Scottish referendum could pose issues for Stormont
After visting Edinburgh last June, I speculated that Alex Salmond would introduce a third option of fiscal autonomy into his independence referendum in order to guarantee the SNP a victory of some kind.
David Cameron's Conservatives are now considering cutting that option off, by dictating the timing of the poll and insisting it should be a straight choice between staying in or leaving the UK.
Mr Cameron has repeatedly declared himself to be a "passionate unionist".
The question mark over his latest gamble is whether it will hamper the SNP's project or stir Scottish resentment at perceived English interference.
During the DUP conference, Nigel Dodds made an impassioned plea to the Scottish people to stay within the UK.
But Northern Ireland unionists will play an extremely marginal role as the debate plays out north of Hadrian's Wall.
Back in May, after the SNP won an overall majority, Gerry Adams told me he thought developments in Scotland could have seismic implications for Northern Ireland. He may yet be proved right.
Expect a lot of attention on opinion in Scotland in the run up to whatever referendum is eventually held.
But if the vote goes against the UK, it would be the sentiment of the English and the Welsh which might prove more important.
Would the rump of the UK continue to be happy paying a multi-billion pound subvention to Northern Ireland, estimated by one economist at around £5,300 per head of the population.
Of course the Good Friday Agreement contains a provision for a local border poll.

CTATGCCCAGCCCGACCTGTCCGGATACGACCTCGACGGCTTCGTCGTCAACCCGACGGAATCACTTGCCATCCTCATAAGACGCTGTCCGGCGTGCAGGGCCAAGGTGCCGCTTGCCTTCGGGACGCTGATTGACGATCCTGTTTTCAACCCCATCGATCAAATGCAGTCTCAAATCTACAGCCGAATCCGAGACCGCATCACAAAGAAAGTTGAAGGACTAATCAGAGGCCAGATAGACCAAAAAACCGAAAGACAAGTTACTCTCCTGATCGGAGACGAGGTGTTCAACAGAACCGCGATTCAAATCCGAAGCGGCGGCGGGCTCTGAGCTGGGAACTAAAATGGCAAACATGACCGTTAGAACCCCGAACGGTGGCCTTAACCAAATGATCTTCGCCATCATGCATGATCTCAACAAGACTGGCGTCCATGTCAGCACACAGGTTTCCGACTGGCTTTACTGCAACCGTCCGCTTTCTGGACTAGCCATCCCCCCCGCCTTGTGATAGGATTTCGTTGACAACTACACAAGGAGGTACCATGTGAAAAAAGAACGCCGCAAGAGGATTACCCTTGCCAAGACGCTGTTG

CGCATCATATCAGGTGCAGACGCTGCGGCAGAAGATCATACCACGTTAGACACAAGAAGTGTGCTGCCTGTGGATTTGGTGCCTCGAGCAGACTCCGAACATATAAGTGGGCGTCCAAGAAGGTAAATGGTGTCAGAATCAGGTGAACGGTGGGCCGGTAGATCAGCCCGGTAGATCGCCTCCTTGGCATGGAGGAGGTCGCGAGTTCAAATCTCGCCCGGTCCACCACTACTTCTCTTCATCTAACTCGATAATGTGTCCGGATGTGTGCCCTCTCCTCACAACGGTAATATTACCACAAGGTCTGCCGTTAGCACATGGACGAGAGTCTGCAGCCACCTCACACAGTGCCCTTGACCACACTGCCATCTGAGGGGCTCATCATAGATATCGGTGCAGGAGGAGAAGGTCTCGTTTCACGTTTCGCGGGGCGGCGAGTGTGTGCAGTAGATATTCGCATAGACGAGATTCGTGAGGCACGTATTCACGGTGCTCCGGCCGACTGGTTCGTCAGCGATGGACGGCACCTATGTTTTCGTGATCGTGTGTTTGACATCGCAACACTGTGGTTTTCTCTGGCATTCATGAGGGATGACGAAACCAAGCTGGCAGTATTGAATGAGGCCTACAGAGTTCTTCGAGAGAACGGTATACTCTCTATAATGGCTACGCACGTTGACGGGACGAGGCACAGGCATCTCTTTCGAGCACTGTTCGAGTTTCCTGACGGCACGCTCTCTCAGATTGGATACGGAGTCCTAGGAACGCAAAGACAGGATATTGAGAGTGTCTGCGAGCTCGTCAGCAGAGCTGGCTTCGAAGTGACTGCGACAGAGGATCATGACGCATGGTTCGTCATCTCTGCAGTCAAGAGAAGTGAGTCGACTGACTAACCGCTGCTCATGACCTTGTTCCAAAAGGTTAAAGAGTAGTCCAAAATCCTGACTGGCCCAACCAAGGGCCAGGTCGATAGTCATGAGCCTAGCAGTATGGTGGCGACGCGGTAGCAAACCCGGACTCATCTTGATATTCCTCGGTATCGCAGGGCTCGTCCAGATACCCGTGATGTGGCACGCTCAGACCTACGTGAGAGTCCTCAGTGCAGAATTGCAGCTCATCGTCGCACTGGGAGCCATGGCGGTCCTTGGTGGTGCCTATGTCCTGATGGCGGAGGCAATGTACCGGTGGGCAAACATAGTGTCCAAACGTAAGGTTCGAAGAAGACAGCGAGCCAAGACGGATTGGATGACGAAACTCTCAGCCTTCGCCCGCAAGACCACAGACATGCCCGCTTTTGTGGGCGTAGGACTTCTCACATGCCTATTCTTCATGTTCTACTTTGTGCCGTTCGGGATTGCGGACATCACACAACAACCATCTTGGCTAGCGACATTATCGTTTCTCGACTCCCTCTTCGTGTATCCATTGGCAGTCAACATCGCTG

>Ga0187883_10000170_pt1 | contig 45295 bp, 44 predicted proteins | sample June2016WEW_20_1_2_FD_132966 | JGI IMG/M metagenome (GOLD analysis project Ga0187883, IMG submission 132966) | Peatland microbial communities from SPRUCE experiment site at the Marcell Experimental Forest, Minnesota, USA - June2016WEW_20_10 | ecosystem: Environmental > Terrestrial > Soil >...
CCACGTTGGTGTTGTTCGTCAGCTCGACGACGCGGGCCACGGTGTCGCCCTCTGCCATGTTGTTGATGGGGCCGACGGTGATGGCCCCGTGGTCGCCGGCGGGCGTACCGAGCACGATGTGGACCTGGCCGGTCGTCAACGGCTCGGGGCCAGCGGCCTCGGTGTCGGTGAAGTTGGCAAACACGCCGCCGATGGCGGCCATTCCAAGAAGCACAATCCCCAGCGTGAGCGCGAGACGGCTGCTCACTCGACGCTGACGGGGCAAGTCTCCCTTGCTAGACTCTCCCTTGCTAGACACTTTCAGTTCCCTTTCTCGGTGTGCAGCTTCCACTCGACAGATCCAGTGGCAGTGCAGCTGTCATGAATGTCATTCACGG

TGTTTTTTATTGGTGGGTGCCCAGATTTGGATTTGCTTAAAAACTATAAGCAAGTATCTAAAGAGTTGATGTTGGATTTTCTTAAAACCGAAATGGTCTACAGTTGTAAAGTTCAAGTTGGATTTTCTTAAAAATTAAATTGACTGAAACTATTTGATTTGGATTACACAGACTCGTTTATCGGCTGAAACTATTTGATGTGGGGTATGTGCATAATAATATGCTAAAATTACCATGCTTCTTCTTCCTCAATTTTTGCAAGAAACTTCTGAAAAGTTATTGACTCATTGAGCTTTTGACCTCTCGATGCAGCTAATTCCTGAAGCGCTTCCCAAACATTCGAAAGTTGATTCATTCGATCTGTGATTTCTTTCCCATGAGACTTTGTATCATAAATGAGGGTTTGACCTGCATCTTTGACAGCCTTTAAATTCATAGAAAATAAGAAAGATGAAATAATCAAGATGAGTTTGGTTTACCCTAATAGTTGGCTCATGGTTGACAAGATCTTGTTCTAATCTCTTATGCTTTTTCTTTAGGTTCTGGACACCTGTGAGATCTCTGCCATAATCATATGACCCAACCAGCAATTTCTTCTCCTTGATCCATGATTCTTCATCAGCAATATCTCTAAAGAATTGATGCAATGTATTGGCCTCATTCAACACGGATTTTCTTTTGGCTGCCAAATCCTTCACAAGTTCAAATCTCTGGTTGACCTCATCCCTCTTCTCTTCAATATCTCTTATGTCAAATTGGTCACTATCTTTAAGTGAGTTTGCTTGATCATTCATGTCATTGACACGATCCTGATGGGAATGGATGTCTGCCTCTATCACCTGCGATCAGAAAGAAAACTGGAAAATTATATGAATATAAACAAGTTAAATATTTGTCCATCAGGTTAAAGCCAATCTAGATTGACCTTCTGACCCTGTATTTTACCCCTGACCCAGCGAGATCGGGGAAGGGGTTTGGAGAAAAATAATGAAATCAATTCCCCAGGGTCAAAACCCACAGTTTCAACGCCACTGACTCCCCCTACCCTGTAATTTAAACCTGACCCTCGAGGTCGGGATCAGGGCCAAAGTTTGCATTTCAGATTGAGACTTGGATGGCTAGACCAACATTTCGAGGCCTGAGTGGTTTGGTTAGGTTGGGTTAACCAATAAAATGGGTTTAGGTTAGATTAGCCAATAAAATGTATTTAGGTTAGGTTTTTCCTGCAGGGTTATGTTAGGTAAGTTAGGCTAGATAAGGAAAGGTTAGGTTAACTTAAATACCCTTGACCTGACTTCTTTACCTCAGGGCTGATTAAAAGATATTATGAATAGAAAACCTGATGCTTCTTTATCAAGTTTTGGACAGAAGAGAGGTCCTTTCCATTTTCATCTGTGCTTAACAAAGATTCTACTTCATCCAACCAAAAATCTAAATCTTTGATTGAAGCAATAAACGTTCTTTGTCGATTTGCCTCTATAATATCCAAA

The power to trigger such a referendum doesn't reside with the Stormont parties, but the Secretary of State.
Given the parlous state of the Irish economy and the balance of voting power demonstrated at the Assembly elections, it's safe to assume that any poll in the short term would not alter the status quo.
But in last week's Irish Times, Gerry Moriarty drew attention to the latest trends regarding the number of children in Northern Ireland's schools, and their potential implications for the future.
Question marks about the future of the Justice department notwithstanding, the current settlement at Stormont feels relatively stable.
But it remains a complex compromise, far from immune from developments elsewhere or shifts in demography closer to home.
More prosaically, even if the Scottish people don't opt to break up the union, this debate could still impinge on Stormont's priorities.
Will local ministers be able to isolate their arguments about devolving local corporation tax from the tug of war between London and Edinburgh over the notion of fiscal autonomy?